Supermassive dinosaur found in Argentina: Meet Dreadnoughtus
A giant sauropod dinosaur found in Argentina is the largest land animal ever discovered for which a body mass can accurately be calculated.
Paleontologists find new dinosaurs fairly regularly, but not on this scale: a new supermassive dinosaur species has been discovered in Argentina that is calculated to have tipped the scales at a whopping 59.3 metric tonnes -- that is, 59,300kg or 130,734 pounds -- and measuring a massive 26m from nose to tail.
Moreover, the skeleton of the Titanosaur -- a Late Cretaceous herbivore given the name Dreadnoughtus schrani, excavated over a period from 2005 to 2009 -- is unusually complete, with over 70 percent of the bones represented. It is this that has allowed a team of researchers to accurately calculate the weight of the giant beast -- the biggest land animal for which this has been possible.
"Dreadnoughtus schrani was astoundingly huge," said Kenneth Lacovara, PhD, an associate professor in Drexel University's College of Arts and Sciences, who discovered the Dreadnoughtus fossil skeleton in southern Patagonia in Argentina and led the excavation and analysis.
"It weighed as much as a dozen African elephants or more than seven T. rex. Shockingly, skeletal evidence shows that when this 65-ton specimen died, it was not yet full grown. It is by far the best example we have of any of the most giant creatures to ever walk the planet."
Titanosauriansauropod dinosaurs, common during the Late Cretaceous (66-100 million years ago) are some of the largest animals ever to walk the Earth, but nearly all of them are only known from incomplete fossils. Their sizes are only estimated from a limited number of bones.
Typically, the size of a dinosaur can most accurately be gauged by using measurements taken from the femur (thigh bone) and humerus (upper forelimb). The skeleton discovered by Lacovara's team included over 100 elements, including all of the vertebrae from the 30ft (9.14m) tail, a neck vertebra with a diameter over 1 yard (91.44cm), scapula, ribs, toes, a claw, a section of jaw and a single tooth, and nearly all the bones from the animals limbs -- allowing for a "gold standard" weight estimate.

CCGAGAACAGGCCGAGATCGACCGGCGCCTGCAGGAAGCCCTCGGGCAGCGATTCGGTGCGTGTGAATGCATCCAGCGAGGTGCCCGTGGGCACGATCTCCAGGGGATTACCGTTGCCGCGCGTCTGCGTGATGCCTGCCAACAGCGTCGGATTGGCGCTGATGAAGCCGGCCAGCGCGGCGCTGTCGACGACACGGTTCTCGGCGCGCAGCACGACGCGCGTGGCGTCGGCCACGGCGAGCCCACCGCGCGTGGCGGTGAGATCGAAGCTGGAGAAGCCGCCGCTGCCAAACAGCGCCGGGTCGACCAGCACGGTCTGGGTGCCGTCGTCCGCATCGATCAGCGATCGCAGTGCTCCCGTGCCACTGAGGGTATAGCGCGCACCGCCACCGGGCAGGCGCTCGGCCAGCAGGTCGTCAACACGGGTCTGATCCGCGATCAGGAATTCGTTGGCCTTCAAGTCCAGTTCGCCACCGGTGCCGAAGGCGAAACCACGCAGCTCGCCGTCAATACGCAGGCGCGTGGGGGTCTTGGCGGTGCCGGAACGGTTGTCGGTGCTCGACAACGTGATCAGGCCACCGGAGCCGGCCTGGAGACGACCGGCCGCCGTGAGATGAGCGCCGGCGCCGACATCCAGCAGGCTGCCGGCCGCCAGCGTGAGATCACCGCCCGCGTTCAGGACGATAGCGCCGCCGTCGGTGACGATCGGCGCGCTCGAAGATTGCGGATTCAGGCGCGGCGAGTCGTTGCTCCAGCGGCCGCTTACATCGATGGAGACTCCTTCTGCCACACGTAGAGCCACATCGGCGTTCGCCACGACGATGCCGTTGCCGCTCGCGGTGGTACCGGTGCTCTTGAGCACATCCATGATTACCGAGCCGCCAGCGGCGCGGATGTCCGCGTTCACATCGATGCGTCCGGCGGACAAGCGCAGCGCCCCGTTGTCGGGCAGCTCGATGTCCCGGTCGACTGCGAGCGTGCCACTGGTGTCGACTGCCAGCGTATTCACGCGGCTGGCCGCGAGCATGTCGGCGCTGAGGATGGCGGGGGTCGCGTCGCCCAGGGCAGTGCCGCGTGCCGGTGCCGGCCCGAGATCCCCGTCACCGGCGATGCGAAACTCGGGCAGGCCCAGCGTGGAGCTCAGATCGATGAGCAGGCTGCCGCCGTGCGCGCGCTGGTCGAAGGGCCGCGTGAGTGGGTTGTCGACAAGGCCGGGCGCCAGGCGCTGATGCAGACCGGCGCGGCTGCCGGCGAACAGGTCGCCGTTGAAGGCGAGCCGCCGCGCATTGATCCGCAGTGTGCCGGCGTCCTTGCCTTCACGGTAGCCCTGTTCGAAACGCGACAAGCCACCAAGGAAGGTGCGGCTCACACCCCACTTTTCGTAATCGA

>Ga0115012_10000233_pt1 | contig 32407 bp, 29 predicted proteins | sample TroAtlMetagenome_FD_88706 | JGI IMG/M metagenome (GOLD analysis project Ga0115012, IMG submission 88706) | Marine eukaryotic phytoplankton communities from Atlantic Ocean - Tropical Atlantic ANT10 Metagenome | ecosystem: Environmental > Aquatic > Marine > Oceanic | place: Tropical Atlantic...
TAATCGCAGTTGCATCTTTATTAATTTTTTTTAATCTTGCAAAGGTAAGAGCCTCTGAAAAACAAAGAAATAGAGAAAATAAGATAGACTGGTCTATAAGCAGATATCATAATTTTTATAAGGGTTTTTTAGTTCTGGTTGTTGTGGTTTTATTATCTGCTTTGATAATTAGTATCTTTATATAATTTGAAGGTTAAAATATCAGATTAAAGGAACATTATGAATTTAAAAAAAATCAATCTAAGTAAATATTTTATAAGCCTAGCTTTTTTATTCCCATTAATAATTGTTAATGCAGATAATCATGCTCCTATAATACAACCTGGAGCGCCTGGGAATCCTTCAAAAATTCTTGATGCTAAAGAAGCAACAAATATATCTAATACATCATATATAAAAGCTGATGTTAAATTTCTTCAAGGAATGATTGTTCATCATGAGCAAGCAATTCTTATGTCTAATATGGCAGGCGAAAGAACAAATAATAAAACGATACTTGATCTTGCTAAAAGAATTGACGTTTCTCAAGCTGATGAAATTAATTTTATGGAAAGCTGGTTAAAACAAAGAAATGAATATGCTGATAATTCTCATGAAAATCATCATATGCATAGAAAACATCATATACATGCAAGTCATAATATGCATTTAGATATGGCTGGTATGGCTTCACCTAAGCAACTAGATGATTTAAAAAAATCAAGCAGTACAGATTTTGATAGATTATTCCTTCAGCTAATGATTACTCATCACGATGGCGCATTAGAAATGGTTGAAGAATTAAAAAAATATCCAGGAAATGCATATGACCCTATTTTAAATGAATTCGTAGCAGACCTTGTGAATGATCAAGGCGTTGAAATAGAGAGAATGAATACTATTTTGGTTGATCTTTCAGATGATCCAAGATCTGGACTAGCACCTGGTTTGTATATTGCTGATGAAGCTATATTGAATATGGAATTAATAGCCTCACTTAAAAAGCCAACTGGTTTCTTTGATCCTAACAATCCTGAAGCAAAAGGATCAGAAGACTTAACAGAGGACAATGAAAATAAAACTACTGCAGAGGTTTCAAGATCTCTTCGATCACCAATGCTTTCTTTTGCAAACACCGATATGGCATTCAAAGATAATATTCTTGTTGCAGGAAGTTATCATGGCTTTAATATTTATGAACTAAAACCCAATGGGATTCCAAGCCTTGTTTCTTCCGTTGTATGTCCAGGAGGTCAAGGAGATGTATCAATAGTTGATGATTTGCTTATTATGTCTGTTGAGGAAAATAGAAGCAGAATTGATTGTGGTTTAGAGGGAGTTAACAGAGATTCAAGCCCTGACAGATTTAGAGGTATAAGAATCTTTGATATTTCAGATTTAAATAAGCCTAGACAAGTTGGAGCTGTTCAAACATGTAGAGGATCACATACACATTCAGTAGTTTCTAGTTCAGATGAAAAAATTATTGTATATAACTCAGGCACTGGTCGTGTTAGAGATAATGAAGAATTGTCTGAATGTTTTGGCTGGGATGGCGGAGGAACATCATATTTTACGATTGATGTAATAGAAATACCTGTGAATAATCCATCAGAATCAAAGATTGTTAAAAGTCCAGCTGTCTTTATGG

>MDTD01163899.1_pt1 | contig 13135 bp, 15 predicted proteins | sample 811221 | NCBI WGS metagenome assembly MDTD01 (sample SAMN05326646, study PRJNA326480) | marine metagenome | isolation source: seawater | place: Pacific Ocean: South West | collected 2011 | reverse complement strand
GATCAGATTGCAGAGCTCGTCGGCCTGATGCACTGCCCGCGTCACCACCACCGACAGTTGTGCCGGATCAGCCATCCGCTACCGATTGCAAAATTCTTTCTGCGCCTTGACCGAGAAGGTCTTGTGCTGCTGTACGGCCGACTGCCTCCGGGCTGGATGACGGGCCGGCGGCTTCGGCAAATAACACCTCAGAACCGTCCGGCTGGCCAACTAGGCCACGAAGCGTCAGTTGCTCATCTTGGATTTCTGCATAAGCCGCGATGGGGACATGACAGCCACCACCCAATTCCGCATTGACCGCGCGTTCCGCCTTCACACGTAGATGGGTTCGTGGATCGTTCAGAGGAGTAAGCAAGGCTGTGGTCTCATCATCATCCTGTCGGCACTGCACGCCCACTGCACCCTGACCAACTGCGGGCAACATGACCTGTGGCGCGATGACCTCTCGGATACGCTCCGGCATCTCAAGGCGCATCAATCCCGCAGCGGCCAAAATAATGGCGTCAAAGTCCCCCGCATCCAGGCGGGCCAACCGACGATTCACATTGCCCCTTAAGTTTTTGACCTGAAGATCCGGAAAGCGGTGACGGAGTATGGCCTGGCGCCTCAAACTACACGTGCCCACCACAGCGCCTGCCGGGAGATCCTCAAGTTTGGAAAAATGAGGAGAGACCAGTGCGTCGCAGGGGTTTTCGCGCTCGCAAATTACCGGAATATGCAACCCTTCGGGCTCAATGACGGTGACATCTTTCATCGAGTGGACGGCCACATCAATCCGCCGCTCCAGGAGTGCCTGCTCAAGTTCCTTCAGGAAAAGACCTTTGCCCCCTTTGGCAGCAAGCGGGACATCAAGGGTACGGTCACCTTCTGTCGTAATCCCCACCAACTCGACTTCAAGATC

Prior to the discovery of Dreadnoughtus schrani, the largest confirmed dinosaur was the Elaltitan, also hailing from Patagonia, coming in at 47 tons. It is possible, the researchers said, that Argentinosaurus was bigger, but because the skeleton discovered was incomplete, lacking bones from its forelimbs, its size cannot be accurately gauged. Futalognkosaurus, also from Patagonia, may also be comparable, but the most complete specimen ever found was still lacking most limb bones.
"Titanosaurs are a remarkable group of dinosaurs, with species ranging from the weight of a cow to the weight of a sperm whale or more," said Carnegie Museum of Natural History's Matthew Lamanna, PhD, who also worked on the dig. "But the biggest titanosaurs have remained a mystery, because, in almost all cases, their fossils are very incomplete."
Dreadnoughtus schrani was named because Lacovara believed it would have had little to fear.
"With a body the size of a house, the weight of a herd of elephants, and a weaponised tail, Dreadnoughtus would have feared nothing. That evokes to me a class of turn-of-the-last century battleships called the dreadnoughts, which were huge, thickly clad and virtually impervious," he said. "I think it's time the herbivores get their due for being the toughest creatures in an environment."
Species name "schrani" was chosen to honour entrepreneur Adam Schran, who provided support for the research.
Overall, the find represents 45.3 percent of the dinosaur's skeleton, or 70.4 percent of the types of bones in its body, excluding the head bones. In order to better visualise the skeleton, the team 3D scanned all the bones from both Dreadnoughtus schrani and Futalognkosaurus -- previously the most complete titanosaur ever found -- and built a 3D reconstruction, publicly available for download in the paper's supplementary materials.
The full paper, "A Gigantic, Exceptionally Complete Titanosaurian Sauropod Dinosaur from Southern Patagonia, Argentina", can be read online in the journal Scientific Reports.